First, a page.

This is the year it really became the Roberts Court. Chief Justice John Roberts presided over Donald Trump’s impeachment trial, navigated the Court through unusual pandemic‐driven telephonic oral arguments—complete with toilet flushes and forgotten unmute buttons—and was in the majority more than anyone else, including all but one of the thirteen 5–4 decisions.
Perhaps most notably, Roberts shocked court‐watchers by joining the liberal‐leaning justices on three key cases decided at the end of June, involving LGBT rights, DACA, and abortion. That, plus Justice Neil Gorsuch’s writing the opinion in the Title VII sexual orientation/gender‐identity case, Bostock v. Clayton County, set off a circular firing squad on the right as so‐called common‐good constitutionalists went after originalists and textualists.
Still, when you look at the numbers, the term was anything but a judicial left‐turn. Of those 13 5–4 decisions, nine had Roberts joining the more conservative justices and only three had a conservative joining the liberals (Roberts on DACA and abortion, Gorsuch on Oklahoma as Indian Country). Last term, there were eight 5–4 cases where a conservative justice joined the liberals and only seven where conservatives stuck together. That’s why progressives breathed sighs of relief but aren’t treating Roberts as the second coming of Anthony Kennedy, let alone David Souter.
But what about libertarians? To be honest, most case outcomes were overshadowed by the Court’s decision not to take up any of the slew of very good cases presenting claims regarding the Second Amendment and qualified immunity, respectively. Both areas are crying out for the justices’ clarification and legal development, the former after a decade of neglect that has allowed the lower courts to engage in massive resistance and the latter presenting a cross‐ideological alliance of policy reformers.
The Second Amendment cert denials were a surprising disappointment because the Court had, earlier in the term, declared moot N.Y. State Rifle & Pistol Association v. City of New York, which the justices had agreed to hear soon after Justice Brett Kavanaugh replaced Justice Anthony Kennedy — and with a concurrence by Kavanaugh that noted the Court “should address that issue soon.” The qualified immunity denials also came as a shock, coming in the middle of nationwide protests against police abuse. Notably, Justice Clarence Thomas dissented from cert denials on both issues.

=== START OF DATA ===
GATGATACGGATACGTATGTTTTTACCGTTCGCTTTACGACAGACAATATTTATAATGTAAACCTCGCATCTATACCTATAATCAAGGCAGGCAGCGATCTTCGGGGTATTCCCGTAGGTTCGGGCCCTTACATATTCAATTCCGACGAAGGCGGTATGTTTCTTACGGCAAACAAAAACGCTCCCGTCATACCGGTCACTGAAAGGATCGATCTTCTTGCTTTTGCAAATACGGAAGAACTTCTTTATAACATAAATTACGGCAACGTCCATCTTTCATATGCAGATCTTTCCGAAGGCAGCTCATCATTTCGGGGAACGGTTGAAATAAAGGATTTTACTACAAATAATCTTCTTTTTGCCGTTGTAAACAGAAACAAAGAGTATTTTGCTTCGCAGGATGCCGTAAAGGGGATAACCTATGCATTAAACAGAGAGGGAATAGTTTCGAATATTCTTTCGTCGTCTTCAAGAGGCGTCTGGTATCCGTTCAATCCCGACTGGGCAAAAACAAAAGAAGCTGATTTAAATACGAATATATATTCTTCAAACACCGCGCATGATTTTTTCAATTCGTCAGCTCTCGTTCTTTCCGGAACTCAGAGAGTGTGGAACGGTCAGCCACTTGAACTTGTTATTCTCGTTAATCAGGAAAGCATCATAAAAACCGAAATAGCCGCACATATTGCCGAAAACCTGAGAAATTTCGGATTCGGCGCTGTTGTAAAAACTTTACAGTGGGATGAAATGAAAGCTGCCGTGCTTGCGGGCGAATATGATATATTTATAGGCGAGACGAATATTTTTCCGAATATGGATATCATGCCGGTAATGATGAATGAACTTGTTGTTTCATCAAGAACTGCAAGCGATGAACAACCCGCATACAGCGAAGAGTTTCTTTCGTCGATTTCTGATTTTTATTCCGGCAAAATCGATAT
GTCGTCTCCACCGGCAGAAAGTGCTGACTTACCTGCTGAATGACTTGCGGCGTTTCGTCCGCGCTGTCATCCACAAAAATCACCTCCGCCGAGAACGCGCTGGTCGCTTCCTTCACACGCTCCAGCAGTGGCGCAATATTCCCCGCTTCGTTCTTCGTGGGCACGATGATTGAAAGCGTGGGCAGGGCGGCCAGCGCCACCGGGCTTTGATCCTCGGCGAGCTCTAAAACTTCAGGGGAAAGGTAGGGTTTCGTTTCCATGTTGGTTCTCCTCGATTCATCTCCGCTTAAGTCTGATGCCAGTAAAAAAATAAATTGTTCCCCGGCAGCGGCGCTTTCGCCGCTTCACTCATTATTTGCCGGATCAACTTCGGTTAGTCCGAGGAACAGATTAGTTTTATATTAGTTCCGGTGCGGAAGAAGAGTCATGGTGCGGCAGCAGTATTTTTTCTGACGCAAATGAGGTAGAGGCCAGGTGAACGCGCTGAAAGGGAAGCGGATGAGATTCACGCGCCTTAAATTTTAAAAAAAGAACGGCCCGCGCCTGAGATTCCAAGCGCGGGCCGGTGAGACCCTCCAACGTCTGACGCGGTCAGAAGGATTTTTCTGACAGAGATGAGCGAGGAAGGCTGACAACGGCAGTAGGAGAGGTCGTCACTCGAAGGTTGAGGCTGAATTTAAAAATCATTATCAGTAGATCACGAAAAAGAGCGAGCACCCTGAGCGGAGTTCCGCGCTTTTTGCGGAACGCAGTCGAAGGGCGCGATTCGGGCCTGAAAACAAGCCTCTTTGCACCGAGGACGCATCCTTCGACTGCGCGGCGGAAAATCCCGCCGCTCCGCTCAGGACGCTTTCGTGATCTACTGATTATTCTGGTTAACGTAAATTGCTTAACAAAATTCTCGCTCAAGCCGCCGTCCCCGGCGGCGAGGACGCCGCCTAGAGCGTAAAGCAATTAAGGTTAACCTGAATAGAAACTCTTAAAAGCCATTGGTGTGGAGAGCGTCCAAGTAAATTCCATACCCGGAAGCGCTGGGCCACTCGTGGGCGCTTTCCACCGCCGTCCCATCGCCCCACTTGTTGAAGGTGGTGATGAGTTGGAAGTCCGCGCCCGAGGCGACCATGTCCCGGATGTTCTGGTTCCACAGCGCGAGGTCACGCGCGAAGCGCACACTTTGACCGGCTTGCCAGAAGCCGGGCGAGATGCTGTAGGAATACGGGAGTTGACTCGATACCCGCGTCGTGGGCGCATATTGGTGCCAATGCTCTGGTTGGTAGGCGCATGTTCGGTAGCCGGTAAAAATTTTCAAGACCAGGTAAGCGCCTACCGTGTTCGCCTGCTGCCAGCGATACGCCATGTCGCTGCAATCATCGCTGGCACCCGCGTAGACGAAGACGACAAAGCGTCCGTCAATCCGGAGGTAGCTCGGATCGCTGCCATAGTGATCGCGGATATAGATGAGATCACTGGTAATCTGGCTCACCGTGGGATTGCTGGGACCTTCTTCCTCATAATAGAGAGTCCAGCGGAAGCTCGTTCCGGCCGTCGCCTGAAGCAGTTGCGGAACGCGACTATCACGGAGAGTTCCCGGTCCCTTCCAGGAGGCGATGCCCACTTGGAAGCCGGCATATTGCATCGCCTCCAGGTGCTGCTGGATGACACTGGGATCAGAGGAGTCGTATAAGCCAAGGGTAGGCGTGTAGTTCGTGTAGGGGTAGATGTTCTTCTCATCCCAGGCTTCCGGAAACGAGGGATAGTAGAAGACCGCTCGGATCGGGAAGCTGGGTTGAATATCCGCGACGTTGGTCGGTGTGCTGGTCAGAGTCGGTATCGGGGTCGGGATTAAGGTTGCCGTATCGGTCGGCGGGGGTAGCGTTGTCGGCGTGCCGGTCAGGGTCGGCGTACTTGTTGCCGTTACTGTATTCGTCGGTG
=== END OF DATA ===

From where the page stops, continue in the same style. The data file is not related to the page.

As to the actual rulings, libertarian groups didn’t tend to participate in the high‐profile cases on abortion, employment discrimination, or Trump tax returns, so there wasn’t too much to get particularly happy or sad about. The biggest victory was in Espinoza v. Montana Department of Revenue, which removed the last legal roadblock to school choice programs nationwide. The biggest loser, oddly enough, may have been Department of Homeland Security v. Regents of the University of California, the DACA case, because that essentially created a ratchet for executive power — though of course there the policy upside to the preservation of this otherwise unlawful program is huge.
Cato filed in 11 cases altogether, coming out of the term with a 6–4-1 record (counting the mooted Second Amendment case as a wash). That’s not as good as the previous term’s 12–4 clip, but still beats our biggest rival, the U.S. government, which by my count went 12–11. (It’s an apples‐and‐oranges comparison, I know, because the government typically appears as a party, not simply amicus, and always participates in oral argument.) Cato won 8 votes from Justices Gorsuch and Kavanaugh, 7 votes from Justice Alito, 6 votes from Chief Justice Roberts and Justice Thomas, 4 votes from Justice Sotomayor, 3 votes from Justices Breyer and Kagan, and 2 votes from Justice Ginsburg.
Here’s the full breakdown, in the order the opinions arrived:
Winning side (6): Georgia v. Public.Resource.Org Inc.; Liu v. SEC; Seila Law v. CFPB; Espinoza v. Montana Dep’t of Revenue; Barr v. AAPC; Little Sisters of the Poor v. Pennsylvania.
Losing side (4): United States v. Sineneng‐Smith; FOMBPR v. Aurelius Investment, LLC; DHS v. Regents of the University of California; USAID v. AOSI.
Moot (1): N.Y. State Rifle & Pistol Ass’n Inc. v. City of New York
Next term already has some exciting cases, though remember that none of them will be decided before the election. The Court will consider: whether Delaware can limit judges affiliated with a political party on the state’s three highest courts to no more than a “bare majority,” reserving all other seats to the “other major political party” (Carney v. Adams); if Philadelphia can ban Catholic Social Services from its foster/adoption program because they won’t place kids with gay couples (Fulton v. Philadelphia); whether Obamacare’s individual mandate is still constitutional—and if not, what of the statute can survive (California v. Texas); whether copyright protections extend to software (Google v. Oracle); and whether the House Judiciary Comm. can get the Mueller investigation’s grand jury materials (DOJ v. House Judiciary Committee).
I’ll have more to say in future commentary, but if you’d like to learn about all these cases and trends from the perspective of Cato‐friendly scholars and lawyers, make a note to watch our 19th Annual Constitution Day Symposium, which will be held September 17 (Constitution Day). That’s also when we’ll be releasing the latest volume of the Cato Supreme Court Review. And this year it also coincides with the release of my new book, Supreme Disorder: Judicial Nominations and the Politics of America’s Highest Court, which is now available for pre‐order.
And with that, we can bid adieu to the Supreme Court until October — except that this summer, the justices, like the rest of us, aren’t going anywhere.